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The Crucifixion at the beginning of the office of None, from the Wardington Hours, Paris, c.1410-c.1440, Add MS 82945, f. 26v

The Bedford Hours is a complete volume, and the Hours of the Passion is only one of the devotional texts it contains.  But again the image of the Crucifixion accompanies the office of Nones and the miniatures have the same colourful palette and lively style as the Wardington manuscript. The last words of Christ are contained in seven banners in a similar arrangement, with an eighth banner held by a centurion, which reads ‘Vete filius dey erat iste’ (Behold this was the son of God).

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The Crucifixion at the beginning of the office of None, from the Bedford Hours, Paris, c.1410-c.1430, Add MS 18850, f. 240r

The Dunois Hours, also in the library’s collections, was made in the same prominent Paris workshop by the Dunois master for an enemy of the Duke of Bedford and companion of Joan of Arc, John Dunois, Bastard of Orleans.  The latter is portrayed in the margin of the miniature of the Last Judgment, led by Saint John the Evangelist, a patron saint he shared with his English opponent.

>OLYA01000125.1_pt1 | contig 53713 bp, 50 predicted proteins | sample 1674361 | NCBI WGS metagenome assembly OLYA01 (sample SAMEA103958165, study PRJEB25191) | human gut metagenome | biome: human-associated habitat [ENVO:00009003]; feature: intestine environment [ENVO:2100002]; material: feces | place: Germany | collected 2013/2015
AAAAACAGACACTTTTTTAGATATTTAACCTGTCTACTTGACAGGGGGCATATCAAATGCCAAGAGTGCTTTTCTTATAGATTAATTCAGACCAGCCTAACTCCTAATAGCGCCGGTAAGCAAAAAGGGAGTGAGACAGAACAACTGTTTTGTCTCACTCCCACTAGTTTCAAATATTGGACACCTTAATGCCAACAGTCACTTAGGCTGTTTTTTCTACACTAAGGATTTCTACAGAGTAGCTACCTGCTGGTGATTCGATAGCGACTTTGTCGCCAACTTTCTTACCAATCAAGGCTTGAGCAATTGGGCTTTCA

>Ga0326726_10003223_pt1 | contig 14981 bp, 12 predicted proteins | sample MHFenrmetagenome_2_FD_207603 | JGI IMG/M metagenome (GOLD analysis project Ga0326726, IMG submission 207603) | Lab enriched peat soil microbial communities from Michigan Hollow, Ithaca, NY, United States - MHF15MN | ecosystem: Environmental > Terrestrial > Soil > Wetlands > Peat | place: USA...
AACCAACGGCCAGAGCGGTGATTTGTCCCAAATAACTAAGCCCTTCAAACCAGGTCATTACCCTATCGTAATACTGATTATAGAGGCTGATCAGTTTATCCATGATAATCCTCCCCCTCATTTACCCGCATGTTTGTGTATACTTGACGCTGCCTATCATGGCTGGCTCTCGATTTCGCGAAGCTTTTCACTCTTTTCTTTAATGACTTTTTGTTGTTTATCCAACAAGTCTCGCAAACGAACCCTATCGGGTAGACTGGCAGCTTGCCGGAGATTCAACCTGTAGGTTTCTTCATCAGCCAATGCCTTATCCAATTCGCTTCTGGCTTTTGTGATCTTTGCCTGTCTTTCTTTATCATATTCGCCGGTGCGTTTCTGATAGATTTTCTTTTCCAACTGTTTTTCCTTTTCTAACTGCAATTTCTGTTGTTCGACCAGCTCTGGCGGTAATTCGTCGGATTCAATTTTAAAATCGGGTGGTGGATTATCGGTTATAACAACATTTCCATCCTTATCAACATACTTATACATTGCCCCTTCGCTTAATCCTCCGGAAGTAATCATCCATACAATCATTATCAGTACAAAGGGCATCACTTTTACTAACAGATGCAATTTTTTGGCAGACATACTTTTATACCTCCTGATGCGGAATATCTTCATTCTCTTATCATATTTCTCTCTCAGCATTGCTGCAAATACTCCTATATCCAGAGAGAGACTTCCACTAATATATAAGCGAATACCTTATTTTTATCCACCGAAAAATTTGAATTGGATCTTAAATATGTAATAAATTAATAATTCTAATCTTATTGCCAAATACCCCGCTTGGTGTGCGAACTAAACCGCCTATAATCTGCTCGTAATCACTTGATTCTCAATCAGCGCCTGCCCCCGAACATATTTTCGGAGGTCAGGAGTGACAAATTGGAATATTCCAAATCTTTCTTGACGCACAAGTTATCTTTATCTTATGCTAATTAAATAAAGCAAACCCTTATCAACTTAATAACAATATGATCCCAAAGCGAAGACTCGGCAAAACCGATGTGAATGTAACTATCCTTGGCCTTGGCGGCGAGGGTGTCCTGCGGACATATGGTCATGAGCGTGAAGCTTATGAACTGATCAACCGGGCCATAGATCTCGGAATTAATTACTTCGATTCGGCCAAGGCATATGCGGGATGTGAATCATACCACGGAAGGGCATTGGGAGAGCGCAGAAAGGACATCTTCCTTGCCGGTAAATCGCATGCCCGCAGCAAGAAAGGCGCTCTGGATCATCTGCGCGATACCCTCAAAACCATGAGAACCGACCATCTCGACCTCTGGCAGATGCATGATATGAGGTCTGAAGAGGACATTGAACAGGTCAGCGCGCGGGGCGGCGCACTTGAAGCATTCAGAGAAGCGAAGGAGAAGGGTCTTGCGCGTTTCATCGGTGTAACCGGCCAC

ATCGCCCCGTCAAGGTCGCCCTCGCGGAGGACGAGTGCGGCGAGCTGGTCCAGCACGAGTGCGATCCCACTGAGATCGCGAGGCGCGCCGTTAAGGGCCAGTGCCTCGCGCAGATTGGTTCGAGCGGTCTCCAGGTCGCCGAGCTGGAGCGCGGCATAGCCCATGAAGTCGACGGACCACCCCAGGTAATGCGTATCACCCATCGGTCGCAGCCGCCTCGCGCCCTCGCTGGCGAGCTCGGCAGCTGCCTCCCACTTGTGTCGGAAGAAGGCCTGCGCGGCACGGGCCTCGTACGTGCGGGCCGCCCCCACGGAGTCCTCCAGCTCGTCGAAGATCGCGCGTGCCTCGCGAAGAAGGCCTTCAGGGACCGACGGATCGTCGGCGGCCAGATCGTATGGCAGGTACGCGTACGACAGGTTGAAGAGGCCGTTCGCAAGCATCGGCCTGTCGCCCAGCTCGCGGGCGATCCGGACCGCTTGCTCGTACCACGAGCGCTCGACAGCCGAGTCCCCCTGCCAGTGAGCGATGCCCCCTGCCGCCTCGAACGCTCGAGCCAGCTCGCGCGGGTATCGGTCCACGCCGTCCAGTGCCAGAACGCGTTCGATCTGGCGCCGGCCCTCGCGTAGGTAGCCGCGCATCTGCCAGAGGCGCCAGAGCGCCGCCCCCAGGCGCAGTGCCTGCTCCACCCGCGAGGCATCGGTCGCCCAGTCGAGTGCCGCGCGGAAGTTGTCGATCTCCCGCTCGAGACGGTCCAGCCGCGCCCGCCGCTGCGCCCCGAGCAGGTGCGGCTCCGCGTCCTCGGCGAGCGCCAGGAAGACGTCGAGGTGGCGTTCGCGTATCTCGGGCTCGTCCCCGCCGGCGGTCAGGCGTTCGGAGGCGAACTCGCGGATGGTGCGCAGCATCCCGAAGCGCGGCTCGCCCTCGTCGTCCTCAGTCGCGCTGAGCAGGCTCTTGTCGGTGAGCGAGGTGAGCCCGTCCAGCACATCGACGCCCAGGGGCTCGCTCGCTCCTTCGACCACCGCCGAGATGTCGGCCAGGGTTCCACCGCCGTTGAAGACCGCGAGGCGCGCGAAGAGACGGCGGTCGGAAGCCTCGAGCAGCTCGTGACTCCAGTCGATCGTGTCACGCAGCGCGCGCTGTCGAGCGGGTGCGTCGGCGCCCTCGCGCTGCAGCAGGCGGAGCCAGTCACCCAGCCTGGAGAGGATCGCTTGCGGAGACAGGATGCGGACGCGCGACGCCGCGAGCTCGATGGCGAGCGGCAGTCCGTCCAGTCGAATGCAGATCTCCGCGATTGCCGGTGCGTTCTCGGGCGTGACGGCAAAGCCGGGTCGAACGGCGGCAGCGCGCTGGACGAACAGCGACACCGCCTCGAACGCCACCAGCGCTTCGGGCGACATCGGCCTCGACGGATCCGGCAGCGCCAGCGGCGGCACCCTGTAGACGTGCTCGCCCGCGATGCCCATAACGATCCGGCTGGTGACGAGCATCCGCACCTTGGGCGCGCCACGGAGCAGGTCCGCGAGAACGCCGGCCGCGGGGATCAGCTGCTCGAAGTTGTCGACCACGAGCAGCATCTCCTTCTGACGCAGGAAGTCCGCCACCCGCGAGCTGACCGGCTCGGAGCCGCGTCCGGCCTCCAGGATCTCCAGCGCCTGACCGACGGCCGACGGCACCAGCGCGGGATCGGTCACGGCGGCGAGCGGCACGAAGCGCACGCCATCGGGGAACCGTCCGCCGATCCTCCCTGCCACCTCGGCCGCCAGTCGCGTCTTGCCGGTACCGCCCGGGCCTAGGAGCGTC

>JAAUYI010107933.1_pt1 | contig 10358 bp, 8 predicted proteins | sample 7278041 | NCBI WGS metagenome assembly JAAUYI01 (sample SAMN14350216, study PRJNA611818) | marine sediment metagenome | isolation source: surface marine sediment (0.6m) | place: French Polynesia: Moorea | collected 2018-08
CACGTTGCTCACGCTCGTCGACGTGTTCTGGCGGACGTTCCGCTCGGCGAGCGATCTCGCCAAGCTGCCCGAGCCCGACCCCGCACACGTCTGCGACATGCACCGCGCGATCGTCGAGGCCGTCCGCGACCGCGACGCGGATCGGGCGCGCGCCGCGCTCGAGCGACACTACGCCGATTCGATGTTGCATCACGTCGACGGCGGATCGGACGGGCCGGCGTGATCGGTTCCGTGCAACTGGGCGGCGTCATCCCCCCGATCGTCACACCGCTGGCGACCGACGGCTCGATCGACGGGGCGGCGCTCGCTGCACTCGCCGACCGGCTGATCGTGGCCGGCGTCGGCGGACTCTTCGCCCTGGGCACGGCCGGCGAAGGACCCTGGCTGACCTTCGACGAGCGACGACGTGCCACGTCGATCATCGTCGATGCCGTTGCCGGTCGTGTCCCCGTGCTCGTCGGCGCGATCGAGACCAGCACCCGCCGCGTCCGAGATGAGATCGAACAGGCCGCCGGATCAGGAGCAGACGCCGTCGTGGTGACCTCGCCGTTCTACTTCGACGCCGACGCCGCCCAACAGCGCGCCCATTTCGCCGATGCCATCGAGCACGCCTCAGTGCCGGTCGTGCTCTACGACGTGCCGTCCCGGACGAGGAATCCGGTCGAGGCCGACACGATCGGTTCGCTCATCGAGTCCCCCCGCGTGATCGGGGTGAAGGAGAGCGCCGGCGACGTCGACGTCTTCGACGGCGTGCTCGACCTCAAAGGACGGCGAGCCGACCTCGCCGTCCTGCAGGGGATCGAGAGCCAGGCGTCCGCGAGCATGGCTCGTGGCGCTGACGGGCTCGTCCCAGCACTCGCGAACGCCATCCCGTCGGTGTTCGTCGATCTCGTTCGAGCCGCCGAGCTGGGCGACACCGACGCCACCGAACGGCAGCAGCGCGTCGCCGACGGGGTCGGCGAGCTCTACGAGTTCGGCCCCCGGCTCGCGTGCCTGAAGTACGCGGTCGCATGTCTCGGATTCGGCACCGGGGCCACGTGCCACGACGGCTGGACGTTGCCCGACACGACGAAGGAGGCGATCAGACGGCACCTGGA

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The Last Judgement from the Dunois Hours, Paris, c.1439-c.1450, Yates Thompson MS 3, f. 32v

Though there are similarities in style, the borders of the Wardington manuscript are finer and more exquisite than the ones in the Bedford and Dunois Hours. The text is framed in gold, surrounded by delicate networks of gold ivy leaves and swirling stems.